The 70's mark the beginning of the arcade history !
Each arcade uses a specific and unique hardware, often with several processors, very special sound and video chips, and always the best computer display technology of the moment.
The first arcade machines were dedicated and usable only for the game they were delivered with (Pac-man, Space Invaders, Pong etc.). When a game reached the end of its commercial life, it was difficult to reuse the cabinet.
The arcade systems in 1986 evolved and were often based on a motherboard coupled with a game cartridge or a PCB (connection JAMMA).
The arcade cabinets then became generic and the hardware was closer to a home video game console or a high-end computer.
This reduced production costs and creation times and made life easier for arcade operators.
However, there are still many arcade systems that still use specific hardware optimized for a single game: car games, games with optical guns, dance games...
MAME (Multiple Arcade Machine Emulator) is a versatile emulation system.
MAME's goal is to preserve decades of software history.
As electronic technology continues to go on, MAME prevents this important vintage software from being lost and forgotten.
This is accomplished by documenting the hardware and its operation.
The fact that the documentation is usable serves mainly to validate its accuracy (how else can you prove that you have faithfully recreated the hardware?).
Over time, MAME absorbed the sister project MESS in 2015 (Multi Emulator Super System). Thus MAME now documents a wide variety of (mostly retro) computers, video game consoles, calculators, in addition to the arcade video games that were its original focus.
The first public version (0.1) of MAME, by Nicola SALMORIA, was released on February 5, 1997.
On October 21, 2010, version 0.140 of the emulator supports over 4,510 games.
On April 4, 2020, version 0.220 supports more than 6,000 games and computers.
As MAME is a constantly evolving emulator, it is necessary to upgrade your romset along with the emulator version.
MAME documents this fabulous library of machines using the DUMP principle.
The dump consists in transferring the data contained in the various components (motherboard, PCB, cartridges) to a digital format to be used with emulators.
For some more or less recent machines, this documentation is accompanied by a CD-ROM, DVD or even cassette called CHD (Compressed Hunks of Data).
Without this CHD, the emulation will be imperfect or it will not start at all.
This documentation is not always perfect and this results in "BAD DUMP" versions of some games unfortunately and therefore imperfect or impossible emulation.
As we explained above, there is plenty to eat and drink in your romsets.
Indeed the fact of having wanted to document "vintage" and all the dead memories of the planet leads us to ask the question: what do we have in a ROMSET?
Thanks to the software CLRMAMEPRO it is possible to read the whole content of a romset by having beforehand a reference: the file .dat.
This file gathers the complete list of the data which constitute the romset in relation to the emulator.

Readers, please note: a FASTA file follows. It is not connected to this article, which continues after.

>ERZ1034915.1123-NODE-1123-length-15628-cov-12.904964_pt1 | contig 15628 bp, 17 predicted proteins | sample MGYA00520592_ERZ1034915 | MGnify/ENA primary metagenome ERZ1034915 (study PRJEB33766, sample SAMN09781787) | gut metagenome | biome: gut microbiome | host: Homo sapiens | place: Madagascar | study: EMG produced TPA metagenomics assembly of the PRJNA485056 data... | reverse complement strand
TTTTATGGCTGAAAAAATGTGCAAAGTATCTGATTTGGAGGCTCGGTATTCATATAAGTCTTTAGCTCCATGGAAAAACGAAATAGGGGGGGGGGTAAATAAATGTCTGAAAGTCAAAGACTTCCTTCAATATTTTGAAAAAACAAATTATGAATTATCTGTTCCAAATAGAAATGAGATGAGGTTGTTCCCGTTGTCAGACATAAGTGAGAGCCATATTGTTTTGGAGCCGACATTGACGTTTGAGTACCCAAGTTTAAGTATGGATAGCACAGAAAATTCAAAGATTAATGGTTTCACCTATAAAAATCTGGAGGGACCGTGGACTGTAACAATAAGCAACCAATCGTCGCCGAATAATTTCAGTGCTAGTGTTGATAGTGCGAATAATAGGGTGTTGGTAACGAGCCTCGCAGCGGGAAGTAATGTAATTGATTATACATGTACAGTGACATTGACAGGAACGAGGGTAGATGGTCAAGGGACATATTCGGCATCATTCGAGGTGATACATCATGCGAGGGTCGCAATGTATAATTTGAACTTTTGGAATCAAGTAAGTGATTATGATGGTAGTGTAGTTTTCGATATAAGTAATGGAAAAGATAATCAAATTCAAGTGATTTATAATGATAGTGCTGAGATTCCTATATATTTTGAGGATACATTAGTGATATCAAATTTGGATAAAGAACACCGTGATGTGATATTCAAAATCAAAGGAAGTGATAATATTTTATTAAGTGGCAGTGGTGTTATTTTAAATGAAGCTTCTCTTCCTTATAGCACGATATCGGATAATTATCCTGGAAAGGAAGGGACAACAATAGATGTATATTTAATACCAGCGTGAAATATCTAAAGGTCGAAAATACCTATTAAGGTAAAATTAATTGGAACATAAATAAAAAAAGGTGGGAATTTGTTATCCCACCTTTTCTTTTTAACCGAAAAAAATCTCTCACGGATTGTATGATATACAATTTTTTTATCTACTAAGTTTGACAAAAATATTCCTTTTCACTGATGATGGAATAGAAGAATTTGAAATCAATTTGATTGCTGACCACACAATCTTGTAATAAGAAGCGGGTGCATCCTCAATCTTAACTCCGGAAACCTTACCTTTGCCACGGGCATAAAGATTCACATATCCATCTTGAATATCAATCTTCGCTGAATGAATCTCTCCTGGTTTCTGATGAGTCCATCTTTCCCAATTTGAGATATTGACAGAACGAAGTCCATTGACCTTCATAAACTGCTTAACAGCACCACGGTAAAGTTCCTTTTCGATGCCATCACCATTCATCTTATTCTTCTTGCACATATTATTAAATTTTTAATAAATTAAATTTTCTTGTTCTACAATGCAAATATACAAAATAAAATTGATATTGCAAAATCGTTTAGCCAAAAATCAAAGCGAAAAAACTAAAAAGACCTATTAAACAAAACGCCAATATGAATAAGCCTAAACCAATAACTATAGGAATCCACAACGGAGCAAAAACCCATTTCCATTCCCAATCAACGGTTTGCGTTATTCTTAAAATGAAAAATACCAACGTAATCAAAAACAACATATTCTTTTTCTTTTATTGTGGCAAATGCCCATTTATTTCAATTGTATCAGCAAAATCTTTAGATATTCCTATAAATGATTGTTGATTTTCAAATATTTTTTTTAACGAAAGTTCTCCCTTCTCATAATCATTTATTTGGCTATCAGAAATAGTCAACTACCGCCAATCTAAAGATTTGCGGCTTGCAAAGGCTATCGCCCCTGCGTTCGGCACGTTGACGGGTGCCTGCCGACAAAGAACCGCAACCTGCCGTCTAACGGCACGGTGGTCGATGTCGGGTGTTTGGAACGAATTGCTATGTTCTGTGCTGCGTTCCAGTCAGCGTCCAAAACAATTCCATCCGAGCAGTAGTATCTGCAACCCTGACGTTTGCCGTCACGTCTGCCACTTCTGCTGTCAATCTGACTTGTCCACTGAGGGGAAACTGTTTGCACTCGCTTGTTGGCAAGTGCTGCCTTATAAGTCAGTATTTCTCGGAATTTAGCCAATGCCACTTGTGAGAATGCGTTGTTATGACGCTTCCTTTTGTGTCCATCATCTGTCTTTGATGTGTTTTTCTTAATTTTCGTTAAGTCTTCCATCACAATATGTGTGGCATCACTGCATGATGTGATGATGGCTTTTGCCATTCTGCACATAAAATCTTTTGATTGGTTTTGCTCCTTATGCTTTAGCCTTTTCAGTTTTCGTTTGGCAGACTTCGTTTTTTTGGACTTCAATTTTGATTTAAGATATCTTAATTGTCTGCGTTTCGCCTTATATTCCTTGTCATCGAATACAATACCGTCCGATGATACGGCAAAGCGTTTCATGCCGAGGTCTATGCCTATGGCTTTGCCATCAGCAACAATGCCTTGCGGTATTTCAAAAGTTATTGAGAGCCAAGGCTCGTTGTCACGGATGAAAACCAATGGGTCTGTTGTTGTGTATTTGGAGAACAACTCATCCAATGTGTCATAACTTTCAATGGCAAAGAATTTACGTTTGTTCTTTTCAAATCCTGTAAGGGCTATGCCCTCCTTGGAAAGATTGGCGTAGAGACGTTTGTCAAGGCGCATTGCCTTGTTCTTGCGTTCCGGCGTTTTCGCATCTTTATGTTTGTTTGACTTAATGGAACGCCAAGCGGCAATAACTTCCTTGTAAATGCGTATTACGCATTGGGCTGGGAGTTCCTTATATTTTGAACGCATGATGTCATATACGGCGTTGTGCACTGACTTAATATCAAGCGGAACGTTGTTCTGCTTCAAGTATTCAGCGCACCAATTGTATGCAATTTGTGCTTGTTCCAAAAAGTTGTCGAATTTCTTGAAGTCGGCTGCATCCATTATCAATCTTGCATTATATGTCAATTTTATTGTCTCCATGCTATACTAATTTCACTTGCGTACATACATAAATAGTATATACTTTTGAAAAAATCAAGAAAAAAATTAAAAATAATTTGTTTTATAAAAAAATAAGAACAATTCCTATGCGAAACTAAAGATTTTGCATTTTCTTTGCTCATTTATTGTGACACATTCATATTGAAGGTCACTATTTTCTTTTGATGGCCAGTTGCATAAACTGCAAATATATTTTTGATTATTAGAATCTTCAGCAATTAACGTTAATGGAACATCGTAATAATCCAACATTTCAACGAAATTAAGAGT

It is important to compare your romset with this .dat file via clrmamepro and to avoid picking up ROMs left and right for compatibility problems !
In MAME, we will find the following families:
- STANDARD: this is the biggest part of the romset (55GB). You will find arcade games, pinball machines, consoles, slot machines, calculators, even tamagotchis...
- MECHANICAL: these are machines that are difficult to emulate because they are half mechanical / half digital.
- DEVICE: those are configuration files that come with some machines for emulation.
- BIOS : some systems are classified by BIOS (about 70).
Some ROMs of games of a romset may require BIOS files or drivers, the best known case being the Neo-Geo games.
- Neo-Geo example : if you want to use Neo-Geo games, you will have to copy the "BIOS" file (in this case neogeo.zip) in the same directory as the game.
- CPS example : if you want to use some CPS games, you will have to copy the "driver" file (in this case qsound_hle.zip) in the same directory as the game.
Of course if you use subdirectories for your games (like genre or hardware for example), you will have to copy the BIOS and driver files in each directory containing games that need them.
Since these BIOS and driver files are rather small in size, it is easier to copy them all into each of your subdirectories.
Where to find these BIOS and driver files you say?
Well it's quite simple : in your romset !
As for a BIOS or a DRIVER, the CHD file must accompany its ROM but be careful because the format and the storage of this one is quite specific.
The CHD file (not compressed) does not have the same name as the ROM but must be stored in a folder (not compressed) with the exact name of the corresponding ROM to work.
These CHD files are rarely used with romsets because they are very large.
Exemple ROM+CHD : sfiii3
- PARENT: The ROM of the original game that the MAME team decided to name "original version". Except for the BIOS ROM files, the ROM files for these games contain everything that is necessary for the game to work. The original set is deemed to be the most recent revision and if multiple regional versions are available, the world or US revision is used.
- CLONES: ROM is a different version or variant of the same game (for example, Street Fighter II Turbo is considered a variant of Street Fighter II Champion Edition). There are also the versions: Bootleg / homebrew / hack...
- BIOS: the common ROM used by all the games on the same machine (like Neo-Geo MVS). These are the programs used at the startup of the machine, allowing to perform basic operations, when it is turned on.